When the Chicago Cubs dumped Milton Bradley on the Seattle Mariners, the trade was assuredly about saving some cash. The fact that the Mariners required the Cubs to take back some pitcher in the deal generally didn’t merit comment (except the requisite “Carlos Silva? But that guy sucks!”).
Now, it merits comment.
Together with Tom Gorzelanny, the back-end of the rotation fill-ins have, for the duration of this yet short season, been a bright spot on the club. So much so that, when Ted Lilly returned from injury, manager Lou Piniella preferred to do the unthinkable – bump Carlos Zambrano to the bullpen – than move either Gorzelanny or Silva. To date, Silva has started three games, all of them quality, and he’s put up a 0.95 ERA and a paper thin 0.632 WHIP.
But for all of Silva’s 2010 success thus far, aren’t we simply being fooled? It’s just three starts, after all, and this is a guy who was the worst starting pitcher in all of baseball from 2008 to 2009. If only there were some simple, back-of-the hand calculation that an admitted non-statistician could perform to give us a rough sense of whether Silva’s success this year has been the product of a Larry Rothschild-induced set of mechanical adjustments or merely a statistical fluke.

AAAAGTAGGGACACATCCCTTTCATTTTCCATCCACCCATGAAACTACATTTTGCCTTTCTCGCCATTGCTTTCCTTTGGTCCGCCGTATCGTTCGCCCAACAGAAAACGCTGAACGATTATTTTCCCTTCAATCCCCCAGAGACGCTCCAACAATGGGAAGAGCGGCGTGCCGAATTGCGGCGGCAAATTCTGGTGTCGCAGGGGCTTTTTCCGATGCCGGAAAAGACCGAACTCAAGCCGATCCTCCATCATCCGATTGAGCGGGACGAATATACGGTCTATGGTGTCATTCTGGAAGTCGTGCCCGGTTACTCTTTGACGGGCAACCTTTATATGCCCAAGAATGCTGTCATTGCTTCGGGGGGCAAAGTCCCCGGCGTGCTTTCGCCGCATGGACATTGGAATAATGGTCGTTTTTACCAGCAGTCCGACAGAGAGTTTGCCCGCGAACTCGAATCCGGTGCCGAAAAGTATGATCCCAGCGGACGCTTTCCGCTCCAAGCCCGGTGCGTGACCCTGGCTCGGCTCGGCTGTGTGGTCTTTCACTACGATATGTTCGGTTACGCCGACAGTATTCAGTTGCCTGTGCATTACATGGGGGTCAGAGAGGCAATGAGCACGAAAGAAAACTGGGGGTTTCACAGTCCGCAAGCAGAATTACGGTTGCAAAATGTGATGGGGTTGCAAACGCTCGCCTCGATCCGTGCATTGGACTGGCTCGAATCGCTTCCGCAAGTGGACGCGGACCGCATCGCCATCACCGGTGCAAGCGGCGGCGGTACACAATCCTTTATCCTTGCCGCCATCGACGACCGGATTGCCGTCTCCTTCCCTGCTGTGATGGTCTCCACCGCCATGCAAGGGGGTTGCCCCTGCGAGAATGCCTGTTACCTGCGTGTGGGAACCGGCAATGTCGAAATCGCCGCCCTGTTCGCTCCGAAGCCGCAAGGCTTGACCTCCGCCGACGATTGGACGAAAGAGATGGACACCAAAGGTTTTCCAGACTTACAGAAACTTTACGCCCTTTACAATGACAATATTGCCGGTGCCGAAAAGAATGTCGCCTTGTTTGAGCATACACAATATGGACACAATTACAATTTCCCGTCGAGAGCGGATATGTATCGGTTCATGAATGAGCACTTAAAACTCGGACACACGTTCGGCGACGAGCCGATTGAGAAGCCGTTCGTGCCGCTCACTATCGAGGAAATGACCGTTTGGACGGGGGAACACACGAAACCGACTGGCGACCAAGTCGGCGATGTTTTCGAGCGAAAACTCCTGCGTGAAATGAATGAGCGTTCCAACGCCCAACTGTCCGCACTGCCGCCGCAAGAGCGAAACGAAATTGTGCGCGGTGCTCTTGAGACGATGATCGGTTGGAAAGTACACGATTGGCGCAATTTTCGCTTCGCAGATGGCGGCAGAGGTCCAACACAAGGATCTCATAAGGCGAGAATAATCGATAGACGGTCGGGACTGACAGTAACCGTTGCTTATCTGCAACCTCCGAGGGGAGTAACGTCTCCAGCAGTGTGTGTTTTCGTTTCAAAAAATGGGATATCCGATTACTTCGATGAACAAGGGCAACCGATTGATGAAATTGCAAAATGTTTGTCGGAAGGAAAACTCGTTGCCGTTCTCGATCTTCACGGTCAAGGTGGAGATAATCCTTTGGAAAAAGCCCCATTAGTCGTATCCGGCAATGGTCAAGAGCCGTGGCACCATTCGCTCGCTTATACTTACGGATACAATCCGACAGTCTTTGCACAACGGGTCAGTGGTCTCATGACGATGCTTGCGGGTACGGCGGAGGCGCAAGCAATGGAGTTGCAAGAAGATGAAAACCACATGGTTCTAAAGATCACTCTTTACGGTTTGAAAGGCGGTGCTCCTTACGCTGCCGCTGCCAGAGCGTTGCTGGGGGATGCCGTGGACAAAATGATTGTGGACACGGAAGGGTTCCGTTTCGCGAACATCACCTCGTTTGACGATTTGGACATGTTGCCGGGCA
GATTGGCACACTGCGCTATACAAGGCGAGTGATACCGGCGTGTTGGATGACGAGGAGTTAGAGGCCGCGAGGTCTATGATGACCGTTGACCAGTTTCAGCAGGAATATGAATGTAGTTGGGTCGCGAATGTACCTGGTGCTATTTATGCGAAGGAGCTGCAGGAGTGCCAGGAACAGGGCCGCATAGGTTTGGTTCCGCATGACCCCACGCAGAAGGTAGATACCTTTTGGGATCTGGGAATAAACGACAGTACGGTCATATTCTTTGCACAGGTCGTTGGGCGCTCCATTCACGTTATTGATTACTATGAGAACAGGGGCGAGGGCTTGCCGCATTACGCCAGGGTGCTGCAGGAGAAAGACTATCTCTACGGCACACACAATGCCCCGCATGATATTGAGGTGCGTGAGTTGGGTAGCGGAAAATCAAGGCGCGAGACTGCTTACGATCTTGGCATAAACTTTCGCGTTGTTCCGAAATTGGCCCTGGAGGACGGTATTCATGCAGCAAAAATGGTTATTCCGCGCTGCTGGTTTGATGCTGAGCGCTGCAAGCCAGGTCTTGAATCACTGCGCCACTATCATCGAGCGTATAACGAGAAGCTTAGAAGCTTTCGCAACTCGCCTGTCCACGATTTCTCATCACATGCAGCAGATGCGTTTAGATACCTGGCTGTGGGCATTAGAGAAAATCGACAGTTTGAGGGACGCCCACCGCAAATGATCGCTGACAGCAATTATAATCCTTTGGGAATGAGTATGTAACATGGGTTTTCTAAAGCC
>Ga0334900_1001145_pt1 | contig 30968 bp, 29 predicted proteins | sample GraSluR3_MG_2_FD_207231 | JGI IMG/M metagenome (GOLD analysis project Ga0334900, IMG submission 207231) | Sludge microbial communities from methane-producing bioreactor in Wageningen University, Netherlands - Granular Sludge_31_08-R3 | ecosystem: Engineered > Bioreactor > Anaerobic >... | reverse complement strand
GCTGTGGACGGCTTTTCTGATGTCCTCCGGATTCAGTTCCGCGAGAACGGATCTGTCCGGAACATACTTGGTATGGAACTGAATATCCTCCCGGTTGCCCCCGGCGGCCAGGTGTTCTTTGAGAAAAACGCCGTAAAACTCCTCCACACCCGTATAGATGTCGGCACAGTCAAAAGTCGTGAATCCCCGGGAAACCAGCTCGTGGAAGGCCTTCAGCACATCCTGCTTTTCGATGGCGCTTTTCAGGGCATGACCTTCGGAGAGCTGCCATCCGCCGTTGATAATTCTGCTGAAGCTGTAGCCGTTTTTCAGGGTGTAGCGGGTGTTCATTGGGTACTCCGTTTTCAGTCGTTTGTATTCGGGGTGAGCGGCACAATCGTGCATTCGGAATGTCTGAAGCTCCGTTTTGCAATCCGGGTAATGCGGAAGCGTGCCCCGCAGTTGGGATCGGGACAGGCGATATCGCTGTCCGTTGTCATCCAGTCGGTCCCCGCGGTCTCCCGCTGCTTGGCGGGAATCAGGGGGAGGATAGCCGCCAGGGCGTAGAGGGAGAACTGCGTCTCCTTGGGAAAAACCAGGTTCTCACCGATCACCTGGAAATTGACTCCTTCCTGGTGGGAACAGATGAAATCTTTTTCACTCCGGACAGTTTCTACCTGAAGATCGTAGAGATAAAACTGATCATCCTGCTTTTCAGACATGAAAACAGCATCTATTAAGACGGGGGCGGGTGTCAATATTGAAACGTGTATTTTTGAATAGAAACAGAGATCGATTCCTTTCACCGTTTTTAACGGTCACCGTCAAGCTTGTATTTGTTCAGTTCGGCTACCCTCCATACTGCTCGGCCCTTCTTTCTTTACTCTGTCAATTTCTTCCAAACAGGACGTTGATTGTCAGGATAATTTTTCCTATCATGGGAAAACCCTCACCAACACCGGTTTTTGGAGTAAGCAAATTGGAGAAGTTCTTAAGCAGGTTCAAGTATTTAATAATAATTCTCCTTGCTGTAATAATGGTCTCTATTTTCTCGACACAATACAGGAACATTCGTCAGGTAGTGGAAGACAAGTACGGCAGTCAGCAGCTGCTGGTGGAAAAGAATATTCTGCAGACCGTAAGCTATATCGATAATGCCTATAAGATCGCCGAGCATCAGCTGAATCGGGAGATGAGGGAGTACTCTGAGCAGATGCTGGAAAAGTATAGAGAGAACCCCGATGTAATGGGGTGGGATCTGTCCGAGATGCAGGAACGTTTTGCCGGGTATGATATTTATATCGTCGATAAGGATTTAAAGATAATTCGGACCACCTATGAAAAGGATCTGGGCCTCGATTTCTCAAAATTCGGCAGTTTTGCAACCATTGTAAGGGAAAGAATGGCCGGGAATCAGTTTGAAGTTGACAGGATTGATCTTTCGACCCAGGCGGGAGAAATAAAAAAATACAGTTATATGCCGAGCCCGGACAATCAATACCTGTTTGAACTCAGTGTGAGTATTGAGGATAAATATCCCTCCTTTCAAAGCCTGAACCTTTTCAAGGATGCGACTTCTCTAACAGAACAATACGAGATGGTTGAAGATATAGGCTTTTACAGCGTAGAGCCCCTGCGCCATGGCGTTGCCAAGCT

If only. (Here’s where the triumphant music kicks up – I’m thinking a trendy remix of We Are the Champions and Umbrella. Don’t judge.) For your consideration:
Carlos Silva had 6 starts in 2009, 1 of which was a “quality start” (three or fewer earned runs in six or more innings). In 2008, he had 28 starts, 10 of which were quality. Together, that’s a 32.35% chance in the last two years that when Silva took the mound, he’d throw a quality start. So what does that say about his 3 for 3 start to the 2010 season?
Well, if he were the same pitcher today that he was in 2008-2009, the odds that he would string together 3 consecutive quality starts are not good. Simple math here: .3235 times .3235 times .3235 yields a mere 3.38% chance that the Carlos Silva of 2008-2009 could put together three consecutive quality starts.
That suggests that his start to the 2010 season has not been luck. It suggests, instead, that this is not the same Carlos Silva. The calculation is conservative, too: Silva’s starts this year haven’t been merely “quality,” they’ve been above and beyond. Thus, the odds are long that Silva is simply a luckier pitcher than he was in 2008-09. The odds are long that his back-to-back-to-back excellent starts do not say anything about actual improvement in Silva this year.
Then again, when it comes to the Chicago Cubs, no odds of suck are too long.